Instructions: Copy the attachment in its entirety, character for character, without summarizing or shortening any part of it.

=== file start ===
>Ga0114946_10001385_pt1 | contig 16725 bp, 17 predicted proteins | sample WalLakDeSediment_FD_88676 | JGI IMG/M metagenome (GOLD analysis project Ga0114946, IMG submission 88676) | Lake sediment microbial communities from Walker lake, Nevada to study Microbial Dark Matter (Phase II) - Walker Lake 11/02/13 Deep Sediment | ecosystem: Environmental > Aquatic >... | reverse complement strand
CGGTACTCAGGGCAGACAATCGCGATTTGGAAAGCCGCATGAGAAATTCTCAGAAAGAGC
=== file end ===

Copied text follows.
>Ga0114946_10001385_pt1 | contig 16725 bp, 17 predicted proteins | sample WalLakDeSediment_FD_88676 | JGI IMG/M metagenome (GOLD analysis project Ga0114946, IMG submission 88676) | Lake sediment microbial communities from Walker lake, Nevada to study Microbial Dark Matter (Phase II) - Walker Lake 11/02/13 Deep Sediment | ecosystem: Environmental > Aquatic >... | reverse complement strand
CGGTACTCAGGGCAGACAATCGCGATTTGGAAAGCCGCATGAGAAATTCTCAGAAAGAGC